HIV variant in U.S. and Europe found rare in Africa AIDS cases

July 30, 1999

CHAPEL HILL, N.C. - A genetic variant of HIV that is tied to more rapid disease progression in the United States and Europe is rare in Africa, according to a new study headed by researchers at the University of North Carolina at Chapel Hill.

The findings published in the August issue of the Journal of Virology add important new knowledge to HIV subtype C, which now infects more than half the people infected with HIV in the world. The new study may make scientists re-think certain aspects of the design of HIV vaccines and AIDS therapies for underdeveloped regions, particularly sub-Saharan Africa and India, where the epidemic is expanding.

In the United States and Western Europe, subtype, or "clade," B is the major subtype of HIV and the most extensively studied. About 50 percent of people infected with this subtype develop a genetic variant that is altered in that portion of the virus envelope that binds it to the host's cell. When the variant appears, the number of immune system CD4 T cells drops rapidly, which implies that the disease is progressing more rapidly. With immunity reduced, the individual becomes increasingly susceptible to potentially lethal infections, such as pneumonia.

"As we studied clade B, we thought that as it evolved it became more aggressive and killed the host. Not so in Malawi where HIV didn't change but people still died," said Dr. Myron Cohen, study co-author, professor of medicine and director of the Center for Infectious Diseases at the UNC-CH School of Medicine.

"One might say that if you don't have the variants, maybe the disease course should be longer. But, in fact, in sub-Saharan Africa, the little data that is out there suggests that it's faster, not slower," said Dr. Ronald Swanstrom, UNC professor of biochemistry and biophysics, director of the UNC Center for AIDS Research and senior author of the study.

The specific envelope region in which the virus shows changes in its gene sequences is known as V3. The virus uses this region to gain entry into the host's T cells by way of cellular co-receptors known as CCR5. However, the clade B HIV variant associated with rapid AIDS progression switches co-receptor usage - from CCR5 to CXCR4. (This switch lends the variant its name: X4)

"V3 determines which one of these receptors is used. When you find a population of viruses that only use CCR5, then there's almost no variability in V3," said Swanstrom.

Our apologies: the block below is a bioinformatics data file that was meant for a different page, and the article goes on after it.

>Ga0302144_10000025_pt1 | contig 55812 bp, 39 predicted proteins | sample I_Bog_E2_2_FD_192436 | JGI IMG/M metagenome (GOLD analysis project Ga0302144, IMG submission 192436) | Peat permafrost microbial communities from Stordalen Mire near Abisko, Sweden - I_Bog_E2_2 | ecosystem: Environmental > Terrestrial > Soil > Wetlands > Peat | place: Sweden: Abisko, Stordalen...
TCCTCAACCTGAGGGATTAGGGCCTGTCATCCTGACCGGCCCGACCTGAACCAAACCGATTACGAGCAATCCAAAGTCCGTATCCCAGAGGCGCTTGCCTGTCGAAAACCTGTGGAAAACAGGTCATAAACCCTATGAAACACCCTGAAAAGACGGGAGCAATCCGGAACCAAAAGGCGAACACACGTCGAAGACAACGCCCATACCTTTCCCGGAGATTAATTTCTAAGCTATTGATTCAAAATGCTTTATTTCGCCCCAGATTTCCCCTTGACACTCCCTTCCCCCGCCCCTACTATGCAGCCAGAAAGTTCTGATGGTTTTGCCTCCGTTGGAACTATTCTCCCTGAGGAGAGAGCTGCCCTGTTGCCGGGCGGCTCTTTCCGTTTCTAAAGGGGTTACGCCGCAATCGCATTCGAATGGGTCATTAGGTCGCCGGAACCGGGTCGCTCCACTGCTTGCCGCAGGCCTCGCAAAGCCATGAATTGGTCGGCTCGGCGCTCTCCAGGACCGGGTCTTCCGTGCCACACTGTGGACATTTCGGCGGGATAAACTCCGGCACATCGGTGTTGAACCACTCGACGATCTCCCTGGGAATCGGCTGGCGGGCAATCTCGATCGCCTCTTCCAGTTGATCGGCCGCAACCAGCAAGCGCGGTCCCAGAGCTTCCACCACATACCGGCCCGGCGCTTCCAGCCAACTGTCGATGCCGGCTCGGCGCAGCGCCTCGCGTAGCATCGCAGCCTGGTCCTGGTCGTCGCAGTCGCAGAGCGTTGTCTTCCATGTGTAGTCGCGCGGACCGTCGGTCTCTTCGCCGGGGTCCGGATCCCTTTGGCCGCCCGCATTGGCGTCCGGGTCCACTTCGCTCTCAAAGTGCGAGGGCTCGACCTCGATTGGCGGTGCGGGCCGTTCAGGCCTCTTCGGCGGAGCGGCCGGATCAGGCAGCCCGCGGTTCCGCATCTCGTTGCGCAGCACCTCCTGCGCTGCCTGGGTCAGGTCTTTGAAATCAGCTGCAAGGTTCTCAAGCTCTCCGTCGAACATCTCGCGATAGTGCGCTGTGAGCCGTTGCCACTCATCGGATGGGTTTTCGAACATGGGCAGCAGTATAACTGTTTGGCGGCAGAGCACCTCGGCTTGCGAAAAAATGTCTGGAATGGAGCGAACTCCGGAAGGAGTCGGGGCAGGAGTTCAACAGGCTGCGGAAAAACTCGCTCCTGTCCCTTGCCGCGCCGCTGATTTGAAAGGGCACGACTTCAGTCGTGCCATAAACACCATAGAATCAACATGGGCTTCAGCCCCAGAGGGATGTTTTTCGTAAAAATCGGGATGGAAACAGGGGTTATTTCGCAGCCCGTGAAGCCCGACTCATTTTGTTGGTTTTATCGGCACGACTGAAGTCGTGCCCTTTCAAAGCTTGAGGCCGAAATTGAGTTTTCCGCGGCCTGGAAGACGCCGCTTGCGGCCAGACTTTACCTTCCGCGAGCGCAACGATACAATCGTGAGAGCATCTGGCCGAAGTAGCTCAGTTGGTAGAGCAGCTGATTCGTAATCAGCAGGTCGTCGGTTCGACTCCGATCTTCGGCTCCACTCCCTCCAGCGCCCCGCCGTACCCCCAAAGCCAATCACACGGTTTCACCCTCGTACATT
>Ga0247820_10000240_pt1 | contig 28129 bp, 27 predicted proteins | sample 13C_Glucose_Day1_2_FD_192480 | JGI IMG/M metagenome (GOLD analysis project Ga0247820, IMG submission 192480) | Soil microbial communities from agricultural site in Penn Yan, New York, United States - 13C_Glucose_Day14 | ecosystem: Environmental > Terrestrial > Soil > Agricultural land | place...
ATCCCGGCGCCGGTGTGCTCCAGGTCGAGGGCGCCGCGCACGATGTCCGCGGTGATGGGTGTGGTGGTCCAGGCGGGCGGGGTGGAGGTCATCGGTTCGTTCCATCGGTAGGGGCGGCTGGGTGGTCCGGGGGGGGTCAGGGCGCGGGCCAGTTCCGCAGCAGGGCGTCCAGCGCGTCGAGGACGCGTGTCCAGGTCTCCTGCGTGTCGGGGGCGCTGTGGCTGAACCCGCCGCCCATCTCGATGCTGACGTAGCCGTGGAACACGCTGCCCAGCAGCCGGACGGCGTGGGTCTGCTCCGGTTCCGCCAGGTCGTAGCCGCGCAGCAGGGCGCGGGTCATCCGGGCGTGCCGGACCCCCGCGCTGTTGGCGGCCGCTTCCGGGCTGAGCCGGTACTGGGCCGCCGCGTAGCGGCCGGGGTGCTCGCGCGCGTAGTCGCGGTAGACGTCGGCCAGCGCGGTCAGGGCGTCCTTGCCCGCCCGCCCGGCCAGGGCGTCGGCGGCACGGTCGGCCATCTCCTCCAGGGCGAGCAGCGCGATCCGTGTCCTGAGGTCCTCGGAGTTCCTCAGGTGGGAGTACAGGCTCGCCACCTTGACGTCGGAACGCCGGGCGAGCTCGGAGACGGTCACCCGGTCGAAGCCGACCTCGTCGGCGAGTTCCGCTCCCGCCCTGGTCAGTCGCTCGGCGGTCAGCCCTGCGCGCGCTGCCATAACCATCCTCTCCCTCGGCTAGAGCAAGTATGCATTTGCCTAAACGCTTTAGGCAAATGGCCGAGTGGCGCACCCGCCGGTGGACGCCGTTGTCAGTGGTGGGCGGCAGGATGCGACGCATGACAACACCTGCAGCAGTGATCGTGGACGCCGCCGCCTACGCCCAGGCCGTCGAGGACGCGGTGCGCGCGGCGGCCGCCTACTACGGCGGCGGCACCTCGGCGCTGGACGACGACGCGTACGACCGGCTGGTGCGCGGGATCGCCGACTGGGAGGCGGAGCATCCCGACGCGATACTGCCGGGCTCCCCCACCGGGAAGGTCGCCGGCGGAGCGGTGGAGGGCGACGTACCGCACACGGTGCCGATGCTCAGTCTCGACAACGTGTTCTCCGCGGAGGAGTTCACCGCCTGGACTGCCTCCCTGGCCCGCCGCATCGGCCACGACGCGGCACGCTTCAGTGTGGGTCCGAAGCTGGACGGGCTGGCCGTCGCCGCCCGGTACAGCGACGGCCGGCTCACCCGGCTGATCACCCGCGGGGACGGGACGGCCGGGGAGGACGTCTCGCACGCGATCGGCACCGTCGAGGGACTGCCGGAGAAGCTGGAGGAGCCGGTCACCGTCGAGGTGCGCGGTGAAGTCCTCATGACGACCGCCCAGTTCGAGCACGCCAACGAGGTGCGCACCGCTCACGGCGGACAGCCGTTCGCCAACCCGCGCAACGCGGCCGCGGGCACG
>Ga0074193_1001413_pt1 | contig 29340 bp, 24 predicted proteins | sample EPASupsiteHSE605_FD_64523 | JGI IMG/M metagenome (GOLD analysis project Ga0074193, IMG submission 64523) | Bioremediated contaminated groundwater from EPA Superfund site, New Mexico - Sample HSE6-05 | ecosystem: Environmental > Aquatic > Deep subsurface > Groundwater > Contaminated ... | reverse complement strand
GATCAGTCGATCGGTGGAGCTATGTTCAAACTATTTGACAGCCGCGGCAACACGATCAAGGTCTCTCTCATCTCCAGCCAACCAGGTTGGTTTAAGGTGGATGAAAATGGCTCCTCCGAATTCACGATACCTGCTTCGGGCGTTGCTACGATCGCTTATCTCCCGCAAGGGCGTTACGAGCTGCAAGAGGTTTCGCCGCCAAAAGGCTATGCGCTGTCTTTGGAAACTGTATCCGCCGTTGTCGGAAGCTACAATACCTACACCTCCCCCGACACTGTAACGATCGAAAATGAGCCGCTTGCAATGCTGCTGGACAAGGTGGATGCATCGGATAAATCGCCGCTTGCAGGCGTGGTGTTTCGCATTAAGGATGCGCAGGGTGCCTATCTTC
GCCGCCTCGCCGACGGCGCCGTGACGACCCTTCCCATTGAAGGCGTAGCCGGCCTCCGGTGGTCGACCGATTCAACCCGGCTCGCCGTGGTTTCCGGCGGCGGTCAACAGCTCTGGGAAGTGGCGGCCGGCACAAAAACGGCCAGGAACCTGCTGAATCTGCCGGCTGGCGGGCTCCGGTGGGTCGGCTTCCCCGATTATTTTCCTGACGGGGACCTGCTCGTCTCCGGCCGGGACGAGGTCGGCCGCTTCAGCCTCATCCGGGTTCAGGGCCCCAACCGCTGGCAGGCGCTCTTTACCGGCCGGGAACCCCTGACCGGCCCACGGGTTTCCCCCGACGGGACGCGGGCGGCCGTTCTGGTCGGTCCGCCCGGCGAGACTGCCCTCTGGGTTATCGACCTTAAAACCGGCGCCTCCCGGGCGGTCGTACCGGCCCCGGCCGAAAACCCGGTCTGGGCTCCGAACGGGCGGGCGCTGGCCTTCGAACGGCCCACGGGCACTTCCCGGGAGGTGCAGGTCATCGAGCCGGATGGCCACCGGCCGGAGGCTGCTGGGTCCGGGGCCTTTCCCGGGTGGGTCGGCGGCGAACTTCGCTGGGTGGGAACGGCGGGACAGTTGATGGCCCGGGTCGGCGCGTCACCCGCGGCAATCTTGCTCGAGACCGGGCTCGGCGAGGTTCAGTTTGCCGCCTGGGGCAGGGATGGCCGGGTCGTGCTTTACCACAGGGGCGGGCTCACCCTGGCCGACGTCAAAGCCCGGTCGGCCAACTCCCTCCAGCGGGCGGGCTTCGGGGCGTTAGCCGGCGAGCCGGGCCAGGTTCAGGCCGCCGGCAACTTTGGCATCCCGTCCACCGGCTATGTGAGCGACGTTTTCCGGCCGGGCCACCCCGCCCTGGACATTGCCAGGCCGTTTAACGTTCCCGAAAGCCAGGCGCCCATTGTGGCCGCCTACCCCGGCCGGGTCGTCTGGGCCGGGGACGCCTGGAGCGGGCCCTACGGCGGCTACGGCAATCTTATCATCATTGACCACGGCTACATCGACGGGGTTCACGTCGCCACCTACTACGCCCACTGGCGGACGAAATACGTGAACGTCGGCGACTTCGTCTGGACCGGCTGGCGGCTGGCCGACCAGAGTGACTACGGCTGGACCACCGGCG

"Over the years, we've been asking what's the real role of V3," he added. "Its variability is associated with the switch in co-receptors. Now we know it's clearly not the primary neutralization target for a vaccine."

Cohen raised the possibility that the X4 variant's presence might lower the chances of HIV transmission. He pointed out that in the United States, the variant is very rarely transmitted.

"So one can imagine that the fraction of people late in disease who develop this variant potentially become less infectious," Swanstrom noted. "And the flip side is if that doesn't happen in Africa, you have the potential for higher transmission rates."

Swanstrom acknowledged that this is still conjecture requiring further collaborative research with UNC's infectious disease division. "We're starting to look at blood and semen samples from patients with late-stage disease to find out if, when you see a predominance of X4 variants in the blood, you also see a predominance of X4 variants in the semen."

"It's surprising that different subtypes of HIV in different parts of the world would have different biological properties," Swanstrom said. "It's likely to impact on features of the epidemic in ways that we don't understand right now."
The study was supported by grants from the Swiss National Science Foundation, the National Institutes of Health, the UNC Center for STD Research, and the UNC Center for AIDS Research.

Note to the media: Dr. Ronald Swanstrom can be reached at 919-966-5710 or email Dr. Myron Cohen can be reached at 919-966-2536 or email UNC School of Medicine media contact is Lynn Wooten, 919-966-6046 or email

University of North Carolina Health Care

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